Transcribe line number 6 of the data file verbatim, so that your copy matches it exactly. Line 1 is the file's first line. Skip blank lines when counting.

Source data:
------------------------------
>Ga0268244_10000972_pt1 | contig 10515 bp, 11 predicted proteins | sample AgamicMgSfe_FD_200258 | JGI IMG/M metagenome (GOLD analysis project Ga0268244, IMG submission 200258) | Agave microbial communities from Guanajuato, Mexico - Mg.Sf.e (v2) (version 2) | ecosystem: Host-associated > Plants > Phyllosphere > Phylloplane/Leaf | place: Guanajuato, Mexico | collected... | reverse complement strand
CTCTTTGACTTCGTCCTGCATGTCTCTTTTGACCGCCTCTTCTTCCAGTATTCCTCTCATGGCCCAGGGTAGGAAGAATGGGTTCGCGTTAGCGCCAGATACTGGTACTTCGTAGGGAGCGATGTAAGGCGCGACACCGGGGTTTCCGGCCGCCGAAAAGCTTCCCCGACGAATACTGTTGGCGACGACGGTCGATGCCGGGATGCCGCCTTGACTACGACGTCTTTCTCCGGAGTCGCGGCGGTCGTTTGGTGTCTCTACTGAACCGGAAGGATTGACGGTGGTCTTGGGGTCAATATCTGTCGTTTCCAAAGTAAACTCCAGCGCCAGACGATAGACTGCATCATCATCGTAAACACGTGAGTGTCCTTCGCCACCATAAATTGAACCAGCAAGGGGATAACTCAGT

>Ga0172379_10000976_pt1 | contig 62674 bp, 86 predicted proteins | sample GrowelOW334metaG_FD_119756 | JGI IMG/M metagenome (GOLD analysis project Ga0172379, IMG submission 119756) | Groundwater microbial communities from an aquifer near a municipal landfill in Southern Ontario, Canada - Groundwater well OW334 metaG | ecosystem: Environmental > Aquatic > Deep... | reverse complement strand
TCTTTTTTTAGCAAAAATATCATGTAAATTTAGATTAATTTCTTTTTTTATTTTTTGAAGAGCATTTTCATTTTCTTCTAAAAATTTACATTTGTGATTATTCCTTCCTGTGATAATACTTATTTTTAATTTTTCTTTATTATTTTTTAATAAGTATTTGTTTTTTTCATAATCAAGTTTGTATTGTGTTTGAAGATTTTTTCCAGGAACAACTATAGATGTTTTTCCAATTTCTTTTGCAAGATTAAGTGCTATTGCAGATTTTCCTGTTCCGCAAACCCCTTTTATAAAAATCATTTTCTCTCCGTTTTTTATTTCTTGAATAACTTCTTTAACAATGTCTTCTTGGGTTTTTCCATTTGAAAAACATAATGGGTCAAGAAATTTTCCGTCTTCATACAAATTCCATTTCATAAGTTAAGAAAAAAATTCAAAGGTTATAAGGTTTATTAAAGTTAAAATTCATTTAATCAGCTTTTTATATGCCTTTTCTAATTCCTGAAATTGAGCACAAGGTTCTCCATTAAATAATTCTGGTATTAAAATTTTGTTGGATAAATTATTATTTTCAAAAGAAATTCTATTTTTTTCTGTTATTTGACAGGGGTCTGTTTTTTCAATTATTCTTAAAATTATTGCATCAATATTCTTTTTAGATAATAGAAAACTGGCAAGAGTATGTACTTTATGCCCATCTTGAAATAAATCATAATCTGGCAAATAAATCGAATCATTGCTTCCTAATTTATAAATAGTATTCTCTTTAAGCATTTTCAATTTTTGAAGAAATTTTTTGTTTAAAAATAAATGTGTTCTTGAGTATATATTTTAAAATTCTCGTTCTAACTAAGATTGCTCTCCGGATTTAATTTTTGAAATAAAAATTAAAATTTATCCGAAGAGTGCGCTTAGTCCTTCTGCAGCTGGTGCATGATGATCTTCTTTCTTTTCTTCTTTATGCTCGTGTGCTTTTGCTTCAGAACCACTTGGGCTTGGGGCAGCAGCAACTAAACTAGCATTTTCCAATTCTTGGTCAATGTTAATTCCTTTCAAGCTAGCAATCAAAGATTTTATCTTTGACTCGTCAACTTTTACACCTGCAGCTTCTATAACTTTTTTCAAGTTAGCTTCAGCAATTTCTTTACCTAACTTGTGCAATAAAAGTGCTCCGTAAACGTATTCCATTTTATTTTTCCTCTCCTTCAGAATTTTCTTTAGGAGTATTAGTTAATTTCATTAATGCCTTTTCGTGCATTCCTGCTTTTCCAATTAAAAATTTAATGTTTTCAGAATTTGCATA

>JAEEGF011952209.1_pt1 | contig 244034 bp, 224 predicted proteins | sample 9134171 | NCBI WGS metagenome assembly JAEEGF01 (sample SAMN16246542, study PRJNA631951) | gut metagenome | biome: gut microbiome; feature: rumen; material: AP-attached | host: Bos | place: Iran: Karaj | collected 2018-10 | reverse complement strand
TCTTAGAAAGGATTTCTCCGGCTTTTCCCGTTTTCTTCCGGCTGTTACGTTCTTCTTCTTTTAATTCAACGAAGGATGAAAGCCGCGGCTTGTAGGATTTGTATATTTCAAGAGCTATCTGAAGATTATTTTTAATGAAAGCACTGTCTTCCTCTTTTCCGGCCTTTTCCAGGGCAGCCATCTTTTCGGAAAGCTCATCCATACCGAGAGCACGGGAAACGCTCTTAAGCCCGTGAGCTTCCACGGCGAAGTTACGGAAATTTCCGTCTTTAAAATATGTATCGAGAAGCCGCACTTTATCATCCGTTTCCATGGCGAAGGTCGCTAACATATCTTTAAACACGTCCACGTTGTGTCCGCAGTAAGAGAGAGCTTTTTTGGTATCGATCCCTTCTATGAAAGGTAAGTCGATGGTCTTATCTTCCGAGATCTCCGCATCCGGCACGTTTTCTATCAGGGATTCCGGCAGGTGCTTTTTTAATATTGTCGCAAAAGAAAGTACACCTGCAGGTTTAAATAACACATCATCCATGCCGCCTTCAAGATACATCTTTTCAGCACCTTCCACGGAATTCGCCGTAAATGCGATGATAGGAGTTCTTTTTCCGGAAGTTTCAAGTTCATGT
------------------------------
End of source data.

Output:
TCTTAGAAAGGATTTCTCCGGCTTTTCCCGTTTTCTTCCGGCTGTTACGTTCTTCTTCTTTTAATTCAACGAAGGATGAAAGCCGCGGCTTGTAGGATTTGTATATTTCAAGAGCTATCTGAAGATTATTTTTAATGAAAGCACTGTCTTCCTCTTTTCCGGCCTTTTCCAGGGCAGCCATCTTTTCGGAAAGCTCATCCATACCGAGAGCACGGGAAACGCTCTTAAGCCCGTGAGCTTCCACGGCGAAGTTACGGAAATTTCCGTCTTTAAAATATGTATCGAGAAGCCGCACTTTATCATCCGTTTCCATGGCGAAGGTCGCTAACATATCTTTAAACACGTCCACGTTGTGTCCGCAGTAAGAGAGAGCTTTTTTGGTATCGATCCCTTCTATGAAAGGTAAGTCGATGGTCTTATCTTCCGAGATCTCCGCATCCGGCACGTTTTCTATCAGGGATTCCGGCAGGTGCTTTTTTAATATTGTCGCAAAAGAAAGTACACCTGCAGGTTTAAATAACACATCATCCATGCCGCCTTCAAGATACATCTTTTCAGCACCTTCCACGGAATTCGCCGTAAATGCGATGATAGGAGTTCTTTTTCCGGAAGTTTCAAGTTCATGT